Michigan schools with mask mandates have ‘similar’ COVID case percentages as schools without a mandate

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Data released by the state Michigan this week it showed coronavirus The transfer rates among school-age children have reached comparable levels regardless of societal mask mandates.

Michigan – like last week reported the second highest case rate among pediatric populations in the country – has seen a consistent increase in COVID-19 cases in school-age children since the first school day in September.


Courtney Martin, left, a nurse at the University of Washington Medical Center, gives the first shot of the Pfizer COVID-19 vaccine to Ani Hahn, 7, on Tuesday, November 9, 2021.

But despite mask mandates in some societies, transmission rates among children who mask themselves are now “similar” to transmission rates in communities with few or no mask rules.

Transfer rates for children aged 5 to 18 hit a new seven-day rolling average high in November up to the holiday season.

Students in communities categorized by “few / no mask rules,” “partial mask rules,” and “required masks” all reported just over 100 cases for every 100,000 students in a seven-day average in mid-November.

Fox News could not immediately reach the Centers for Disease Control and Prevention (CDC) or the Michigan government to comment on why transmission rates have risen across the board.

A note on the side curve detailed increase briefly attributed the anomaly to “differences” in masking efficiency “potentially washed out by transmission in other settings.”


But the report did not elaborate further on why children in communities with mask mandates see the same transmission rates as those without mask policies.

The report said: “It remains important to disguise yourself indoors (schools and other) to prevent transmission.”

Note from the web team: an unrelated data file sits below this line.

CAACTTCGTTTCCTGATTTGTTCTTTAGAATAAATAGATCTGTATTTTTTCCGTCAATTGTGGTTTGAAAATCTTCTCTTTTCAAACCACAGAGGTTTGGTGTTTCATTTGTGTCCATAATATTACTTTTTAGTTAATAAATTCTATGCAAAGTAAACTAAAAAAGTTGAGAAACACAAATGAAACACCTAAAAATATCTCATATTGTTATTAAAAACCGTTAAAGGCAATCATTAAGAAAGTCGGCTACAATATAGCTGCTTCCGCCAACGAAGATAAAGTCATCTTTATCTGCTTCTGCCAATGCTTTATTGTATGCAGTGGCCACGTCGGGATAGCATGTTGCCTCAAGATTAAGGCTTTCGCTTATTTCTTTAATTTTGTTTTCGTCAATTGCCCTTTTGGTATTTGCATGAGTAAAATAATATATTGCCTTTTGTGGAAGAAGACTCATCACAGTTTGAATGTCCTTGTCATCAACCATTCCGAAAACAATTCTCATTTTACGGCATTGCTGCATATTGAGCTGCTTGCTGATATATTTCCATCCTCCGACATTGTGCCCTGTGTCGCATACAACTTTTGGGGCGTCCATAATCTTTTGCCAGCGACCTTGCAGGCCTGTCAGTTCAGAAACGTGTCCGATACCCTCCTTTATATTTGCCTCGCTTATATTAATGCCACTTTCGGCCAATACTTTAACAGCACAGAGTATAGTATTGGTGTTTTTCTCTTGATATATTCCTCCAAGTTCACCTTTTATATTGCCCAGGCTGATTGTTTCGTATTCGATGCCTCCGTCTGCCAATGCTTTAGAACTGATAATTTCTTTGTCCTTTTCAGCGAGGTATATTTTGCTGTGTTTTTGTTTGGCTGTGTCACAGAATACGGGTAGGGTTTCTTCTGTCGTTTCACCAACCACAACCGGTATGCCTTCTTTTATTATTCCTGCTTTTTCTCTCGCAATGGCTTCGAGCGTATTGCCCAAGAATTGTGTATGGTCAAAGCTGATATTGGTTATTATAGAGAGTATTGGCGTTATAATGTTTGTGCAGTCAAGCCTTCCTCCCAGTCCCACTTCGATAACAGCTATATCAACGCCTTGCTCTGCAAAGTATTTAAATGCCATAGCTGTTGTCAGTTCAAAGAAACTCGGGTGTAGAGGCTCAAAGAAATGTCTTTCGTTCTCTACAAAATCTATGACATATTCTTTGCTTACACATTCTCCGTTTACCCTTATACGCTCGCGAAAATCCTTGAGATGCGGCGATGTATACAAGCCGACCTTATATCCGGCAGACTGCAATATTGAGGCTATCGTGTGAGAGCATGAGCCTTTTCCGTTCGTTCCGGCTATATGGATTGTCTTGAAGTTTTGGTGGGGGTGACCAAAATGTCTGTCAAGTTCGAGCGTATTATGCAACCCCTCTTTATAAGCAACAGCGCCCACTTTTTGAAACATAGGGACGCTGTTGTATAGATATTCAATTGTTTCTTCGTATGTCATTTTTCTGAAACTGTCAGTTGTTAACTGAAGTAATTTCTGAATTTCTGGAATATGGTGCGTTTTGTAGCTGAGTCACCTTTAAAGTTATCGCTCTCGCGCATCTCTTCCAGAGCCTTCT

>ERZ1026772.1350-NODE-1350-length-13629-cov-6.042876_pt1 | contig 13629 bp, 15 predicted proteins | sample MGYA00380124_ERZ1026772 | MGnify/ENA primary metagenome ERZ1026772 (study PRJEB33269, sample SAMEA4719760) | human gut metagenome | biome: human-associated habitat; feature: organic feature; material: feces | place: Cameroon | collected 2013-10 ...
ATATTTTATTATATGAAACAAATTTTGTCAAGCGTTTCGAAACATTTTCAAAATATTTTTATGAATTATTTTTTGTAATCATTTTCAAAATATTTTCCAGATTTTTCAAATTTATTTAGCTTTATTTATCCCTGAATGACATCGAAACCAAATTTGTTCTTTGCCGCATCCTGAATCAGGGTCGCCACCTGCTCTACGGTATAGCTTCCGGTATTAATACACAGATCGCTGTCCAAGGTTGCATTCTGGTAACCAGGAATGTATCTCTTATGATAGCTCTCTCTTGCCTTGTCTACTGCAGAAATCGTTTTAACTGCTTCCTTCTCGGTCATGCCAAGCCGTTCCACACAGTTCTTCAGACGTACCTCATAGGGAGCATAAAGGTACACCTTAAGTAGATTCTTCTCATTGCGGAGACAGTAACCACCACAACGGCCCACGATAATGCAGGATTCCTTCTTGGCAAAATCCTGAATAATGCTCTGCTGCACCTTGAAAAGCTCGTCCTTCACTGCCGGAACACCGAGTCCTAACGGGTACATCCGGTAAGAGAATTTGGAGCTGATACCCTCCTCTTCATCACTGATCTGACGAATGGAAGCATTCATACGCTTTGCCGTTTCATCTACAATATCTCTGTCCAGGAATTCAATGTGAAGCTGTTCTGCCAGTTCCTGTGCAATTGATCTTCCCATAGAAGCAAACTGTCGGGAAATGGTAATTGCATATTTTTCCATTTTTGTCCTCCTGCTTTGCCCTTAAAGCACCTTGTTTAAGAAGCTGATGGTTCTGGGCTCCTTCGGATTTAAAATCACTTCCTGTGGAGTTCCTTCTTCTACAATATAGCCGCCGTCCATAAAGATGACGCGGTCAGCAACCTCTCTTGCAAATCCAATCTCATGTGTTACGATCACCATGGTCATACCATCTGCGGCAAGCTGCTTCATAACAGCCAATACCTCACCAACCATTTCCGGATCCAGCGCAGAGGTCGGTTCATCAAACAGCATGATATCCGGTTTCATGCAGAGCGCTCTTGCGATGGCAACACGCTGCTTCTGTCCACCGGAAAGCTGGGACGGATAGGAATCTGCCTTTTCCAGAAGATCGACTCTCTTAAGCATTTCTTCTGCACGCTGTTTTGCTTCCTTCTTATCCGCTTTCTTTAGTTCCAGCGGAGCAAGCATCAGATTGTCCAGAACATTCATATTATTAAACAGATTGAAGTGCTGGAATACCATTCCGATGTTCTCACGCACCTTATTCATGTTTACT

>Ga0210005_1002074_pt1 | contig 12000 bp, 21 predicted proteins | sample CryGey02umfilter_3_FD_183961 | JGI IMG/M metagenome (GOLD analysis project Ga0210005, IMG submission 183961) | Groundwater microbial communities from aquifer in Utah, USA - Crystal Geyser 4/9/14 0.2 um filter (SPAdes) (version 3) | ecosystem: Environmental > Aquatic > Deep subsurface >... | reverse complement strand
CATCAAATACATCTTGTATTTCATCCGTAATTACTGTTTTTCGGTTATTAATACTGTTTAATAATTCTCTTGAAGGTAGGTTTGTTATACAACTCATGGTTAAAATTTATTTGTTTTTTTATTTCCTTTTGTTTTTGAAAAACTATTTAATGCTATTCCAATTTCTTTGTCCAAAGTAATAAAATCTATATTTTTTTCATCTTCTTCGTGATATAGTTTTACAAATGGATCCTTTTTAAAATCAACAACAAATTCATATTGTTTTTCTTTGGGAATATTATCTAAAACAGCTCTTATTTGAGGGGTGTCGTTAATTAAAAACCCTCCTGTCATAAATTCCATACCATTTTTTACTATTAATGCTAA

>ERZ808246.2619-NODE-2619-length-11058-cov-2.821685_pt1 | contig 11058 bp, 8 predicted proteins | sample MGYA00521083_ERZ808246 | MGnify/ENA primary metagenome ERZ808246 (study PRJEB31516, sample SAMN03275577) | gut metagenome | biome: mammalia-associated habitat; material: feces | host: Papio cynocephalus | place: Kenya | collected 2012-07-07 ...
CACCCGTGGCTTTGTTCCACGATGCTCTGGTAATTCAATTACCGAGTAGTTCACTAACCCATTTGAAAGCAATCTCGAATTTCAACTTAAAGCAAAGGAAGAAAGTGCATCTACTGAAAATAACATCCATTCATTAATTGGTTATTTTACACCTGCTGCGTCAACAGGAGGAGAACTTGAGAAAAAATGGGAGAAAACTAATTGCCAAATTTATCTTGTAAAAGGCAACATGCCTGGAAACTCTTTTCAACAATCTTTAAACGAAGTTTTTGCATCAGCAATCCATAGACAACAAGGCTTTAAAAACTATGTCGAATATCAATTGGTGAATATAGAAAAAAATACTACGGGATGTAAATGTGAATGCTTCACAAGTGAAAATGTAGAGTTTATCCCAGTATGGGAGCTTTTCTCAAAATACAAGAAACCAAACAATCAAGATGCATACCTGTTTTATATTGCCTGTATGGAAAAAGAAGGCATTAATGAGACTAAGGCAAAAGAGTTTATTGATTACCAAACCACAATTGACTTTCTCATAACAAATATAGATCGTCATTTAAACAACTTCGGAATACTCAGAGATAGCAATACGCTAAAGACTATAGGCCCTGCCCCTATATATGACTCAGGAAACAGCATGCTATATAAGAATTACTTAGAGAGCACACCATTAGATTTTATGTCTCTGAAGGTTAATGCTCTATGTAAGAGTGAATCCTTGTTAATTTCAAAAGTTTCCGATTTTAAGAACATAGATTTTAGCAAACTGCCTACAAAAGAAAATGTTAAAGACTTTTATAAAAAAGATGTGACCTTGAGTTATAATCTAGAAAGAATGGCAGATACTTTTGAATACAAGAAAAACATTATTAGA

Joseph G. Allen feels that masks work, but are not necessary for children.

Joseph G. Allen feels that masks work, but are not necessary for children.
(Allison Dinner / Bloomberg via Getty Images)

Health authorities have repeatedly said that vaccines are the most effective tool to ward off coronavirus.

The advent of the omicron variant has given rise to concern that there could be a resurgence of cases globally. There are not yet enough data to show how effective current vaccines are in fighting the virus, according to the CDC.

The top health agency has said that getting the vaccine is not just a matter of avoiding COVID-19 together, but rather avoiding serious health consequences from the deadly virus.

“While COVID-19 vaccines work well, some people who are fully vaccinated against COVID-19 will still get sick because no vaccines are 100% effective. These are called vaccine breakthrough cases,” CDC states on its website. “mRNA COVID-19 vaccines have been shown to provide protection against serious illness and hospitalization among people of all ages who are eligible to receive them.”


Unvaccinated people are almost six times more likely to get the virus and 14 times more likely to die from the virus, according to CDC data.

The CDC recommends people get fully vaccinated by getting two rounds of shots in the arms. A booster is now recommended for those who have been fully vaccinated for at least six months.

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